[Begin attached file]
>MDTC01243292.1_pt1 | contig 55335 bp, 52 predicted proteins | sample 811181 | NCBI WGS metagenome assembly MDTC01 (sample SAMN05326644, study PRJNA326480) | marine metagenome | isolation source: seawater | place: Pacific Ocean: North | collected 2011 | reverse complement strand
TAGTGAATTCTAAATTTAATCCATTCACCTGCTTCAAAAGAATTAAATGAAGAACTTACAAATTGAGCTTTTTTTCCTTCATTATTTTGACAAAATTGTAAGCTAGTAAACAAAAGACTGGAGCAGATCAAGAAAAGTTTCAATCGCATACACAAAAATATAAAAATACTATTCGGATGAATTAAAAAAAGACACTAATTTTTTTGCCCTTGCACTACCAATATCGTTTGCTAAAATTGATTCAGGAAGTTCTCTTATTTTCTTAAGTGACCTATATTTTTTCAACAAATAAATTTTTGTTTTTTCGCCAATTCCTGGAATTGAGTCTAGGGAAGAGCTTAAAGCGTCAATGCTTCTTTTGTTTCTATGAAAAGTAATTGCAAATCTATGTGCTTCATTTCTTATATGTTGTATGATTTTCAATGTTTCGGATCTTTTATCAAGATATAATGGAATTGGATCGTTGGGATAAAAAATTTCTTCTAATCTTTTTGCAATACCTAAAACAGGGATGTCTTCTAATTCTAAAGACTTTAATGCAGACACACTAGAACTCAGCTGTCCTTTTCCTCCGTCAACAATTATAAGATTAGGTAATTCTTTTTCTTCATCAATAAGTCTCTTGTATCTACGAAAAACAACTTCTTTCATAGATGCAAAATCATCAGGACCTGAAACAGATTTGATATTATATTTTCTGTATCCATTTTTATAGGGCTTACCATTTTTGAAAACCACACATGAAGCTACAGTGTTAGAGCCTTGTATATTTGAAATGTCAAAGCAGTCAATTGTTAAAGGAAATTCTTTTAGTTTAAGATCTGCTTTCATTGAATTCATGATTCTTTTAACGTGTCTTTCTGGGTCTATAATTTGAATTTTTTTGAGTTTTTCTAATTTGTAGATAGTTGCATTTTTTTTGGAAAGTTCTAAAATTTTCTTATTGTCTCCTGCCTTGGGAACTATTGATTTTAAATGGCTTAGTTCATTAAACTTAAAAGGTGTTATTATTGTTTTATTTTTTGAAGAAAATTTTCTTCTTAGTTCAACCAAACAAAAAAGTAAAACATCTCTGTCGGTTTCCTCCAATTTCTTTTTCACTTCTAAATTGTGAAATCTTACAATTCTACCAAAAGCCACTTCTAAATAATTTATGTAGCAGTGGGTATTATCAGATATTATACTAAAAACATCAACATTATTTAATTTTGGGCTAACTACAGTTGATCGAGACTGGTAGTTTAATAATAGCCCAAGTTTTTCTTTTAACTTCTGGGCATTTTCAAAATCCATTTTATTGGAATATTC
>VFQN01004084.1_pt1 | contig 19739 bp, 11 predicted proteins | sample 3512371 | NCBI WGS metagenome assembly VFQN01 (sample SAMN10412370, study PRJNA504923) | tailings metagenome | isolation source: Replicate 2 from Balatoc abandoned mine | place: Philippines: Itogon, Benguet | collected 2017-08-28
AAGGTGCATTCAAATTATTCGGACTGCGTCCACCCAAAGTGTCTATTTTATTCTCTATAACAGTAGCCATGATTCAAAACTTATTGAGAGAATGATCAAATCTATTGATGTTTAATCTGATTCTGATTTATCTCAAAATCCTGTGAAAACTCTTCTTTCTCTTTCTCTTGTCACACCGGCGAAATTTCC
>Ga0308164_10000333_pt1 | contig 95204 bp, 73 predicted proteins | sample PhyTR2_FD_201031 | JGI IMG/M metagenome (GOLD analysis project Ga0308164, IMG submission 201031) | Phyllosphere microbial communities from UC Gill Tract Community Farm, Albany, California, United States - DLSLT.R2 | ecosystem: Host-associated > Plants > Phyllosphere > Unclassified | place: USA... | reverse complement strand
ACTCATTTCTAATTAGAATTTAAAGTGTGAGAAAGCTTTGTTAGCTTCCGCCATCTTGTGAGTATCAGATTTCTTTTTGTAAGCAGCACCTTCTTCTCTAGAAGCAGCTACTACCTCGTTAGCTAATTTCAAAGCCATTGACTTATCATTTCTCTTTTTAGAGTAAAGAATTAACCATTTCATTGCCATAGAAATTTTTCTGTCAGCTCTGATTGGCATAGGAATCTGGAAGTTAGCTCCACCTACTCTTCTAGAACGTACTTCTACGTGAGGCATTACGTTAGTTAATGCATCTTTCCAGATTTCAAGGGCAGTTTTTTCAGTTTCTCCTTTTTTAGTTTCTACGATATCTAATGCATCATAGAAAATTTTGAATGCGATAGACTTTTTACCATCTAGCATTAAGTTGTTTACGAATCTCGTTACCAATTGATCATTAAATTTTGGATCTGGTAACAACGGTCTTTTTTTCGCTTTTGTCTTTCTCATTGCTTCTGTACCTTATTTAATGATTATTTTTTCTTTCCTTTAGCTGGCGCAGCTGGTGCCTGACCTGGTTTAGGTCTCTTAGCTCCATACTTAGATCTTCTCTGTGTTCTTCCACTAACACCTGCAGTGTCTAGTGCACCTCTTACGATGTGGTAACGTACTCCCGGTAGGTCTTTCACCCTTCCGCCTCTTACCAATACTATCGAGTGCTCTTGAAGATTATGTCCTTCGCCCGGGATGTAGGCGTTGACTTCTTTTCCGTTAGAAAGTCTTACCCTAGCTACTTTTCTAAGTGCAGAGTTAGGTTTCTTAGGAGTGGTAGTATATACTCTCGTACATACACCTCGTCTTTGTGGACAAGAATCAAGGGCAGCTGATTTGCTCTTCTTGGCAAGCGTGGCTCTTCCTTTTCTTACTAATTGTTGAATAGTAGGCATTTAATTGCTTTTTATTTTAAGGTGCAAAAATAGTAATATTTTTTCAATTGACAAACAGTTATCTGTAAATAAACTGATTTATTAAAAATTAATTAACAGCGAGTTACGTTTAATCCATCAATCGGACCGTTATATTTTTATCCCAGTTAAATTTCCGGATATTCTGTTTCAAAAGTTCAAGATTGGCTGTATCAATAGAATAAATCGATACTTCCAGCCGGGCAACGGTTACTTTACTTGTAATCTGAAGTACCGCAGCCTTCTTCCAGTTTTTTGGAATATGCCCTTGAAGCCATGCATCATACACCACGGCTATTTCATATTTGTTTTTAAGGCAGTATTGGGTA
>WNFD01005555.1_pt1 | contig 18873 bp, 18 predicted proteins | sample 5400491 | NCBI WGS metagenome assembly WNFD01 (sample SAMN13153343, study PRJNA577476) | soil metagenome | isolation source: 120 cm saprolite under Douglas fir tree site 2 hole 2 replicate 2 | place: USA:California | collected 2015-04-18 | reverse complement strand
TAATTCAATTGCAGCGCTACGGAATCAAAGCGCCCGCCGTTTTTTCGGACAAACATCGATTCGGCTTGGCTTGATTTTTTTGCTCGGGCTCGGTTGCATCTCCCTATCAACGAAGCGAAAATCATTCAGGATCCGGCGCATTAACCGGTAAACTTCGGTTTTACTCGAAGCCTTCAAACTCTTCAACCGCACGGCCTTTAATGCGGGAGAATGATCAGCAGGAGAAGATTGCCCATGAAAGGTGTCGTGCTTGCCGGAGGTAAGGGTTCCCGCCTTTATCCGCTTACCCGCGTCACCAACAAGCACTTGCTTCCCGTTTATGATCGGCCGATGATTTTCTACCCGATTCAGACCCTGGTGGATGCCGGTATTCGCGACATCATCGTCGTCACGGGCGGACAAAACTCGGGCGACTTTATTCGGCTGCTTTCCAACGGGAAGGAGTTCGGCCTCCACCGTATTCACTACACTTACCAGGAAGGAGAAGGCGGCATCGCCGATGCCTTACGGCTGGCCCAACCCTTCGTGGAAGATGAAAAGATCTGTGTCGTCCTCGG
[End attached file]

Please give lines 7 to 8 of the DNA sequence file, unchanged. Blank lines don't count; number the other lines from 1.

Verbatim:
>WNFD01005555.1_pt1 | contig 18873 bp, 18 predicted proteins | sample 5400491 | NCBI WGS metagenome assembly WNFD01 (sample SAMN13153343, study PRJNA577476) | soil metagenome | isolation source: 120 cm saprolite under Douglas fir tree site 2 hole 2 replicate 2 | place: USA:California | collected 2015-04-18 | reverse complement strand
TAATTCAATTGCAGCGCTACGGAATCAAAGCGCCCGCCGTTTTTTCGGACAAACATCGATTCGGCTTGGCTTGATTTTTTTGCTCGGGCTCGGTTGCATCTCCCTATCAACGAAGCGAAAATCATTCAGGATCCGGCGCATTAACCGGTAAACTTCGGTTTTACTCGAAGCCTTCAAACTCTTCAACCGCACGGCCTTTAATGCGGGAGAATGATCAGCAGGAGAAGATTGCCCATGAAAGGTGTCGTGCTTGCCGGAGGTAAGGGTTCCCGCCTTTATCCGCTTACCCGCGTCACCAACAAGCACTTGCTTCCCGTTTATGATCGGCCGATGATTTTCTACCCGATTCAGACCCTGGTGGATGCCGGTATTCGCGACATCATCGTCGTCACGGGCGGACAAAACTCGGGCGACTTTATTCGGCTGCTTTCCAACGGGAAGGAGTTCGGCCTCCACCGTATTCACTACACTTACCAGGAAGGAGAAGGCGGCATCGCCGATGCCTTACGGCTGGCCCAACCCTTCGTGGAAGATGAAAAGATCTGTGTCGTCCTCGG